Hello. I am puzzled by the following extract from Captain Woodruff's memoir (With the Light Guns in '61-'65, Little Rock 1903, reprinted w/o date). Please excuse me if the topic had already been discussed:
After Elk Horn, General Van Dorn, in chief command, established headquarters at Van Buren. [...] Two days later [counting from Woodruff's interview with Van Dorn, omitted] [#1] I started alone on horse-back to overtake [my battery, under Lt. Blocher] by the direct route through Scullyville, and the San Bois country. While riding around a short bend in the road, just at Scullyville on the east side, I came plump upon a light battery of artillery, which I first thought was Blocher, but soon saw they were in full United States uniform, taking their nooning in the edge of the town. As I was among them before realizing it, for a moment I was dazed and took it for a Federal battery, part of a force in pursuit of General Pike, or endeavoring to get to Fort Smith from the west. Very soon I learned better. It was a regular battery that went over to the Confederates in southwest Texas, and enlisted as a whole, and had started to join General McCulloch. It was in command of Captain James Edgar who, a citizen of Texas, had been formerly an orderly sergeant, and was very influential with the men of the battery. After explanations, the officers were very much amused when I told of my fears. In a few minutes their bugle sounded and the battery and I moved on our respective routes. [pages 66-67]
[#1] Van Dorn stayed at Van Buren from March 11 to March 22, 1862, according to William L. Shea & Earl J. Hess, Pea Ridge: Civil War Campaign in the West, Chapel Hill 1992, pages 262 & 287. So the above meeting occurred on any day from March 13 to March 24.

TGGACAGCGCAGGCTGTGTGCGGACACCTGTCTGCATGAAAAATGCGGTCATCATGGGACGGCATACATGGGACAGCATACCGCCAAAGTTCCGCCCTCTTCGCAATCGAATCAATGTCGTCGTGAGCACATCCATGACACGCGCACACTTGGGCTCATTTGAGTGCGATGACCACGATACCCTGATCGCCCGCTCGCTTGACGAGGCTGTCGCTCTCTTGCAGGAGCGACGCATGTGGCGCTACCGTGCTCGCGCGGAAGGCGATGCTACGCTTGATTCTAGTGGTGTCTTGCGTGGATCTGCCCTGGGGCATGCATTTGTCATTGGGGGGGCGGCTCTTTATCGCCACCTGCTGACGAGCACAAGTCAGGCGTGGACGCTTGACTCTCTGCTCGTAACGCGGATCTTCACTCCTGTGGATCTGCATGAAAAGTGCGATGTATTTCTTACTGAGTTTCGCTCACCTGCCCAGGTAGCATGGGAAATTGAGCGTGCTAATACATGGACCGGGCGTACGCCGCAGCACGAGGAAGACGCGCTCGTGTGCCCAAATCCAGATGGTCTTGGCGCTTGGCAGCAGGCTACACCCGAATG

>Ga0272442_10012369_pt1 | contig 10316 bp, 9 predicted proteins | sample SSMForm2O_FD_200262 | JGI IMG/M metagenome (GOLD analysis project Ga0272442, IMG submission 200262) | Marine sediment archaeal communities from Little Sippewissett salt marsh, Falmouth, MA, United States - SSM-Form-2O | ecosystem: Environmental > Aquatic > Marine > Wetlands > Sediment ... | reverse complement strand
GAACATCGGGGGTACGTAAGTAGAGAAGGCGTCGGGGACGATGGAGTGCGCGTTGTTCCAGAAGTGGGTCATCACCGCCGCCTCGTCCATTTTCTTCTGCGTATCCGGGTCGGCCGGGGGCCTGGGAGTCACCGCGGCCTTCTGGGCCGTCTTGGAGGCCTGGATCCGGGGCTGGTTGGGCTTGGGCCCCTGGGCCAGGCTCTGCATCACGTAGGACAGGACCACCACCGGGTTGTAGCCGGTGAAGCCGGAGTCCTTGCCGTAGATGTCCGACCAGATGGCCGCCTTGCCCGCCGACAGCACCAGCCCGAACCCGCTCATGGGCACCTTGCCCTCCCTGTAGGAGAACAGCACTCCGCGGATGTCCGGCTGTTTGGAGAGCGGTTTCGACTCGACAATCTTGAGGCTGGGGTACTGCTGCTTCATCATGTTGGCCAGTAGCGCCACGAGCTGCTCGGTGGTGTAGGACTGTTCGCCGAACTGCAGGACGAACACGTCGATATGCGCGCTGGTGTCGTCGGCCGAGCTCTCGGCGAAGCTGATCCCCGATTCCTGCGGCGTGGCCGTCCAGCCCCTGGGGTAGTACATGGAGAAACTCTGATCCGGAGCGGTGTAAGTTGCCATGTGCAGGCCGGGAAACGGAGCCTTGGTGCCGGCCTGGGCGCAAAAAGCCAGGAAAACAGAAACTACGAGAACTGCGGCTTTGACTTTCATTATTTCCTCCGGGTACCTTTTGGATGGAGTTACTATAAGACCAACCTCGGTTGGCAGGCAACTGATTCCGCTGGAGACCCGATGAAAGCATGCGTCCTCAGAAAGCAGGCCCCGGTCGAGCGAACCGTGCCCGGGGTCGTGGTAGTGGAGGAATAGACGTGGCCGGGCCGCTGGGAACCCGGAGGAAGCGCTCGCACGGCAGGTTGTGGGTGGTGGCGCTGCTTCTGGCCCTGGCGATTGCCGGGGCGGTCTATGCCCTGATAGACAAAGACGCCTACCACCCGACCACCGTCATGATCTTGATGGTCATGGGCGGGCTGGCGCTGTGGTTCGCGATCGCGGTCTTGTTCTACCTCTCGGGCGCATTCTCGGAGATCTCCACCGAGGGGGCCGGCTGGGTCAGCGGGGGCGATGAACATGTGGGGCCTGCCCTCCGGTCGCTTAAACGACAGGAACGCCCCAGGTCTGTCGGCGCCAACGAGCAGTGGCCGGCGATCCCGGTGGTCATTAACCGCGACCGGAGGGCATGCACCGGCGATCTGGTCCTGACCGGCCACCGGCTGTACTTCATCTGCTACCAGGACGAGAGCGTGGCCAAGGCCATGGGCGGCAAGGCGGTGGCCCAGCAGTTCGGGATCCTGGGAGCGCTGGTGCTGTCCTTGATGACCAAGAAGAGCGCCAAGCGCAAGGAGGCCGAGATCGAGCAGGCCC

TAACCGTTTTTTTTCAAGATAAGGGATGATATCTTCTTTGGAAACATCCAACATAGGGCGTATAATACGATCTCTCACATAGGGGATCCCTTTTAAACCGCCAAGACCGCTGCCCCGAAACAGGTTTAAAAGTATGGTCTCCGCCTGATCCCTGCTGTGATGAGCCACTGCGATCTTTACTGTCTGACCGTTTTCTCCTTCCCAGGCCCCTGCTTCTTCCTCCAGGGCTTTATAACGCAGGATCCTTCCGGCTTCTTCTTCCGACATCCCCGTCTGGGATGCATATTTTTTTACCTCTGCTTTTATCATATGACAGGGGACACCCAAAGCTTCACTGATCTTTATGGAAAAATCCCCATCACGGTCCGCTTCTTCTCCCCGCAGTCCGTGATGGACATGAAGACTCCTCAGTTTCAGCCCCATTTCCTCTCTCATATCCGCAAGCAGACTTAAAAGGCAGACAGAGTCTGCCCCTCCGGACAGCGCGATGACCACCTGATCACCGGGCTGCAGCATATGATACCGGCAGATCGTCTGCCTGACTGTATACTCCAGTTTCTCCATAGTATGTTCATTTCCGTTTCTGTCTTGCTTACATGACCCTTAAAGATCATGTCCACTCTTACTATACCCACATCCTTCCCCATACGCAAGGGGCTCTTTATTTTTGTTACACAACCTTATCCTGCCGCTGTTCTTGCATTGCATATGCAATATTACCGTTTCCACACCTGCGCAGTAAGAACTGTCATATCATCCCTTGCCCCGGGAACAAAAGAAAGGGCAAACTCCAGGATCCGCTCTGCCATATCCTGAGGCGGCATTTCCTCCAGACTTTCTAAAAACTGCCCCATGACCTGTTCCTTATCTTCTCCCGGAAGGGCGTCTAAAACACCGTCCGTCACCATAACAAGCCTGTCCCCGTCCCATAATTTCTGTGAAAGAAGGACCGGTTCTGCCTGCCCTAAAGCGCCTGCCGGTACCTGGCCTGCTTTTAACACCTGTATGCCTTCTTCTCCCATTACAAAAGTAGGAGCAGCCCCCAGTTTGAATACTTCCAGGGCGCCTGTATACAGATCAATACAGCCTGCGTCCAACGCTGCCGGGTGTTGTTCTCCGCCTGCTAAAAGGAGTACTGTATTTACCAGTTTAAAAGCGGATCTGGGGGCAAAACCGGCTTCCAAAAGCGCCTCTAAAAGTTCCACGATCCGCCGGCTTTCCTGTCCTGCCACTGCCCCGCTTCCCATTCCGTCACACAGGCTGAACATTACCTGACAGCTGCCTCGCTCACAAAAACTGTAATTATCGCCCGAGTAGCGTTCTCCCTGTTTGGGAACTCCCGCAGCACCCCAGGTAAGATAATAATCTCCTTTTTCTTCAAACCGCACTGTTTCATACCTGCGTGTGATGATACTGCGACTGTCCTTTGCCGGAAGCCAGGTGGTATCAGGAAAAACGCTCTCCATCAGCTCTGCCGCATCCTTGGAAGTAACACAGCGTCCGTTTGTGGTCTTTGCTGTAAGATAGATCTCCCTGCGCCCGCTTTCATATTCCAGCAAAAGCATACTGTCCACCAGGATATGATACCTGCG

Puzzling fact 1:
"A regular battery that went over to the Confederates" is truly an interesting discovery! AFAIK in 1860 there were five light batteries in Texas (F, K, L, M/1st Rgt & M/2nd Rgt) and they all returned home without problems, although "A few weak men yielded to temptation and persuasions and deserted their flag for another service." (F. J. Porter's report, March 30, 1861 [ar109_129] [#2]). Here is a good description of the evacuation:
[#2] I use the Guild Press OR CD-ROM indexing system, meaning Serial 109, page 129 (no idea what "ar" stands for). Of course, if I were to produce a formal piece, I would write "Series I, Volume LII/1, page 129".
Puzzling fact 2:
Captain Edgar's Texas battery (a.k.a. Alamo City Guards, a.k.a. Waul's Legion battery as per Sifakis Compendium) did exist, but at the time it was in Galveston, according to this source (which BTW states that Edgar became Captain in November 1860, long before the evacuation discussed above):
It remained in Galveston until early April, when it moved first to Camp Lubbock (near Houston) then to Camp Waul (near Brenham, Tex.) where it remained until fall 1862, as per source above.
Puzzling fact 3:
I could not identify that misterious blue-clad Texas battery going towards Fort Smith in March 1862. There is a slight possibility that it was James M. Daniel's battery (Lamar Artillery) that was originally ordered to report (from Lamar County, Tex?) to Fort Smith, but on March 29 ordered (by Sterling Price) to Little Rock instead, according to this source:
But, both Edgar's and Daniel's batteries were briefly part of Woodruff's artillery battalion (units and officers listed in Woodruff's memoirs, page 80) so reasonably well known to him. It seems very strange that he would have confused them.
What do you think about it?